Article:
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Using Photoflasher... "Rovore"...coming this year!

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  • Harold
    Hi group! I m just wondering, maybe we could use a photoflash/er from a disposable camera, to make a photovore or some sort. My idea is to attach a solar cell
    Message 1 of 12 , Jul 1, 2006
      Hi group! I'm just wondering, maybe we could use a photoflash/er
      from a disposable camera, to make a photovore or some sort. My idea
      is to attach a solar cell and a little modification on the circuit
      to make it phototropic orphotophobic. And maybe that's it! We could
      have a nice little bot that charges it's capacitor by the solar cell
      and dumps more power to a load, like a motor. Also, instead of a
      normal switch from the photoflash, we could use some sort of a
      switching method. What do you think Sir Wilf?

      I thought about this idea for quite some time. Maybe this is the
      time to work this out and a little help from you guys.

      And by the way, I'm working on my next bot and I got its name
      already, "Ro-vore" or "Rovore" or "Mars Rovore". It will be a BEAM
      photovore that seeks out any source of light especially the sun or a
      high wattage light bulb which will stop on the spot and charges its
      batteries or a capacitor for a few minutes then off it goes to
      wander around. Well, that's just a plan and hopefully it would be
      easy or possible for me to work with. I like challenges! Happy
      BEAMing everyone! ;)

      ....Harold.
    • Harold
      Well, think of it.... the photoflasher I m experimenting with, uses a 1F cap. When you apply power to it and switch it ON, a small light bulb lights up which
      Message 2 of 12 , Jul 3, 2006
        Well, think of it.... the photoflasher I'm experimenting with, uses
        a 1F cap. When you apply power to it and switch it ON, a small light
        bulb lights up which means it's time to trigger the switch, to make
        a quick flash, just like taking pics. The point is, if we could use
        this thing to charge up a capacitor that fast. The cap will be
        charged within 3 to 4 secs when you switch it ON. :)

        Well, it's nice thing to experiment with isn't it? The circuit is
        very small and uses just 3 volts or could be a solar cell or even a
        solar engine. Go and find one in your junk box and have fun. But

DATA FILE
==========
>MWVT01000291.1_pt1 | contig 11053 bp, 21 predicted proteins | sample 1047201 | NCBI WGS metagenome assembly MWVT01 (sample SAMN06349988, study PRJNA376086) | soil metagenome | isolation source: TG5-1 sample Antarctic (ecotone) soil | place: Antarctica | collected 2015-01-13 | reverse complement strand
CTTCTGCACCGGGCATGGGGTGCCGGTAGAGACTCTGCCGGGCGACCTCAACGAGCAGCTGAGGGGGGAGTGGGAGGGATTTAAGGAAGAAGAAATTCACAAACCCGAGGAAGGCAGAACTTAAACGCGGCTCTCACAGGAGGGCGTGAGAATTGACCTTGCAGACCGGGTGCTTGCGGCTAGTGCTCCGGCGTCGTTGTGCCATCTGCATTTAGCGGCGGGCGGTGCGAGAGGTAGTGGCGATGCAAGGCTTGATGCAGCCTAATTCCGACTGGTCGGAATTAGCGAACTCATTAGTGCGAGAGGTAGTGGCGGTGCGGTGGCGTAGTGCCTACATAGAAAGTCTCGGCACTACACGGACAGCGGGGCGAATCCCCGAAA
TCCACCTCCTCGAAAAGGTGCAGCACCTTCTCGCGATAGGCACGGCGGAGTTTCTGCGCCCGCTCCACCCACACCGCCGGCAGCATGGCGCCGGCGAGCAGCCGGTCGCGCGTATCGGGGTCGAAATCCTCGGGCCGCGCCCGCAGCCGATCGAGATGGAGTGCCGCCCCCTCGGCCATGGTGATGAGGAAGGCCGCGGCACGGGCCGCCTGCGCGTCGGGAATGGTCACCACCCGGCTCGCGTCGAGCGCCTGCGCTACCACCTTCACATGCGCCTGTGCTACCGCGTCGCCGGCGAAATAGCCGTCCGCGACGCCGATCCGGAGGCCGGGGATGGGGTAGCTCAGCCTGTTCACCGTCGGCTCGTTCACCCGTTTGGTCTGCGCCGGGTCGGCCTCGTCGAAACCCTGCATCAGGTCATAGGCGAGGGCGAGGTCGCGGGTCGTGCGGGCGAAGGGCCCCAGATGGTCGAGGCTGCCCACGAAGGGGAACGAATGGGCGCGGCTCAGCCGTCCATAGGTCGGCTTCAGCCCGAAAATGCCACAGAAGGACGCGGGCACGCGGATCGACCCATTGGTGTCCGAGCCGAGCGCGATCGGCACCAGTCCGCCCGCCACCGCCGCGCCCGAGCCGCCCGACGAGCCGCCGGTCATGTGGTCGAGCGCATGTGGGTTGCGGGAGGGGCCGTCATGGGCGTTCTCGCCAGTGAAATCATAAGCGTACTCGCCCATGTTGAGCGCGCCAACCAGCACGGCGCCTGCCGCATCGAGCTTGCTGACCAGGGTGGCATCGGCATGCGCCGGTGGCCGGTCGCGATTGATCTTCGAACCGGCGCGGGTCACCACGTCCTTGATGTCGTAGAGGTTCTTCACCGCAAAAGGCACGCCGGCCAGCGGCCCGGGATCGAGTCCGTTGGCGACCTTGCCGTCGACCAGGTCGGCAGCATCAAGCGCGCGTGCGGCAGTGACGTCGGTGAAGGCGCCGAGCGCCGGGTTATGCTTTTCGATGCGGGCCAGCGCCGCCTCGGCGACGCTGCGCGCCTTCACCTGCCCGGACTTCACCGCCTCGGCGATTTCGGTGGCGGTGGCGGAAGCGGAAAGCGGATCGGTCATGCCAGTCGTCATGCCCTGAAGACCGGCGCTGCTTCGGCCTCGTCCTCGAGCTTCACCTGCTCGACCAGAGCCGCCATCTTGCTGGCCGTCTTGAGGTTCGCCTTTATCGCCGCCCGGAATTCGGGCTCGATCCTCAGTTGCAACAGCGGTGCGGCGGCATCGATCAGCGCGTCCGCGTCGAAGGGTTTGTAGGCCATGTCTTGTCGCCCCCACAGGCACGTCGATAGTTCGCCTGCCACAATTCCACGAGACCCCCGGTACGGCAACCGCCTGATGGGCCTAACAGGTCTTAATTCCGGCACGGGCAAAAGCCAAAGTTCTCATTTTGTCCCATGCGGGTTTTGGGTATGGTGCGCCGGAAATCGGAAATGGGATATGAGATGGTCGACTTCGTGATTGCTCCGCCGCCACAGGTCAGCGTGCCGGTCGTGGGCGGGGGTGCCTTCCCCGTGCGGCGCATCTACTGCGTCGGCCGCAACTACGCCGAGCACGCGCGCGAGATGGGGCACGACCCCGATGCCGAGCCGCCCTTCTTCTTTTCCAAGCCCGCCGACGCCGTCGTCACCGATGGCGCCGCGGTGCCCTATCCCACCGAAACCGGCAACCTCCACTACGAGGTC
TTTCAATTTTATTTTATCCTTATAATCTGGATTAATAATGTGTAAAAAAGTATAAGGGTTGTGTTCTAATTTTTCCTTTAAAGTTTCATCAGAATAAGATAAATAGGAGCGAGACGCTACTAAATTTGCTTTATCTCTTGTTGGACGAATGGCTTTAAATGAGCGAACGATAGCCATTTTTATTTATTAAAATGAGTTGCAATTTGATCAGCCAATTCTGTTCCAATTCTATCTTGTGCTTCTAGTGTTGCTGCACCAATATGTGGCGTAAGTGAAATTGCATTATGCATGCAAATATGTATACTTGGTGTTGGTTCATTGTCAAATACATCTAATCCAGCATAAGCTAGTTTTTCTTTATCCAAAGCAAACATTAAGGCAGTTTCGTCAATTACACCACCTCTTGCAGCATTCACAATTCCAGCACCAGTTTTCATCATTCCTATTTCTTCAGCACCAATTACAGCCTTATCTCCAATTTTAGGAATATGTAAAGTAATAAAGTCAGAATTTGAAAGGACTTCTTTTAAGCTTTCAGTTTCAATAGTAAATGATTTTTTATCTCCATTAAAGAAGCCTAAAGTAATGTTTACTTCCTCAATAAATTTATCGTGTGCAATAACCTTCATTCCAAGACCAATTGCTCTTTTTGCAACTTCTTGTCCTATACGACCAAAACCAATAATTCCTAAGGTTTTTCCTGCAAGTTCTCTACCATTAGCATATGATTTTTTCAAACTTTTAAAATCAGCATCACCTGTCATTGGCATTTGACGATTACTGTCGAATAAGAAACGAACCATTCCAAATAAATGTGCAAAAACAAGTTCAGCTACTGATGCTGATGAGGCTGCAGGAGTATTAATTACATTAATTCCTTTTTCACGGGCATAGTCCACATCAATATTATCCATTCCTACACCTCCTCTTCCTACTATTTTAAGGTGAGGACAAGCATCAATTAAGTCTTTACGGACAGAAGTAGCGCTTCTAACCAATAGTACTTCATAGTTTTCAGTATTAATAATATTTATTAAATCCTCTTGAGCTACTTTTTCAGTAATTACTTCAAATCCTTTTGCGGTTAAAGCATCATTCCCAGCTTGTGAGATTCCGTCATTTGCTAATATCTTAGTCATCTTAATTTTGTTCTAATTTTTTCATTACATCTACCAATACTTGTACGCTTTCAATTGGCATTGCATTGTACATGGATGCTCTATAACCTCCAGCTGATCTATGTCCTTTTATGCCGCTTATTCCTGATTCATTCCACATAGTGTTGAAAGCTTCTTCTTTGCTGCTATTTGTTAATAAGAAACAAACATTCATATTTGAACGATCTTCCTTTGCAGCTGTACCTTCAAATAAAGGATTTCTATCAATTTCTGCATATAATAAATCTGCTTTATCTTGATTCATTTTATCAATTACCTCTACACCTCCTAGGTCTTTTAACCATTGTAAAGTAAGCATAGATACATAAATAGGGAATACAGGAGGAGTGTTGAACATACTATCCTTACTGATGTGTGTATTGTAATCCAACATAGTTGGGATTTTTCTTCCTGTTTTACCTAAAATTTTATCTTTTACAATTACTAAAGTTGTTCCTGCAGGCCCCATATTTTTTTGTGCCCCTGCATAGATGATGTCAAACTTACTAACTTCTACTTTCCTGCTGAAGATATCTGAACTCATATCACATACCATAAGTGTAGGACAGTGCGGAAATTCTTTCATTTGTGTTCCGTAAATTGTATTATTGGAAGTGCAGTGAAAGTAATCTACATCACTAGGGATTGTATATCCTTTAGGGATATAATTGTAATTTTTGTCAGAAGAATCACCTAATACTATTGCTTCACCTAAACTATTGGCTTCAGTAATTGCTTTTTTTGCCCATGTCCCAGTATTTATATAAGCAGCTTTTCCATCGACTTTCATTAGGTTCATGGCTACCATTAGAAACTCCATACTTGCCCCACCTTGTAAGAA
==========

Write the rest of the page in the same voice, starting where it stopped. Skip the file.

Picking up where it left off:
remember, don't touch some components/parts in the circuit, you can
        be electricuted because of its high voltage/small transformer. Small
        is terrible! Be cautious and wear plastic or non conductive gloves
        whatsoever. Just a reminder. Take care and goodluck to all! Have fun
        guys! :D

        ...Harold.


        --- In beam@yahoogroups.com, "Harold" <harold.ilano@...> wrote:
        >
        > Hi group! I'm just wondering, maybe we could use a photoflash/er
        > from a disposable camera, to make a photovore or some sort. My
        idea
        > is to attach a solar cell and a little modification on the circuit
        > to make it phototropic orphotophobic. And maybe that's it! We
        could
        > have a nice little bot that charges it's capacitor by the solar
        cell
        > and dumps more power to a load, like a motor. Also, instead of a
        > normal switch from the photoflash, we could use some sort of a
        > switching method. What do you think Sir Wilf?
        >
        > I thought about this idea for quite some time. Maybe this is the
        > time to work this out and a little help from you guys.
        >
        > And by the way, I'm working on my next bot and I got its name
        > already, "Ro-vore" or "Rovore" or "Mars Rovore". It will be a BEAM
        > photovore that seeks out any source of light especially the sun or
        a
        > high wattage light bulb which will stop on the spot and charges
        its
        > batteries or a capacitor for a few minutes then off it goes to
        > wander around. Well, that's just a plan and hopefully it would be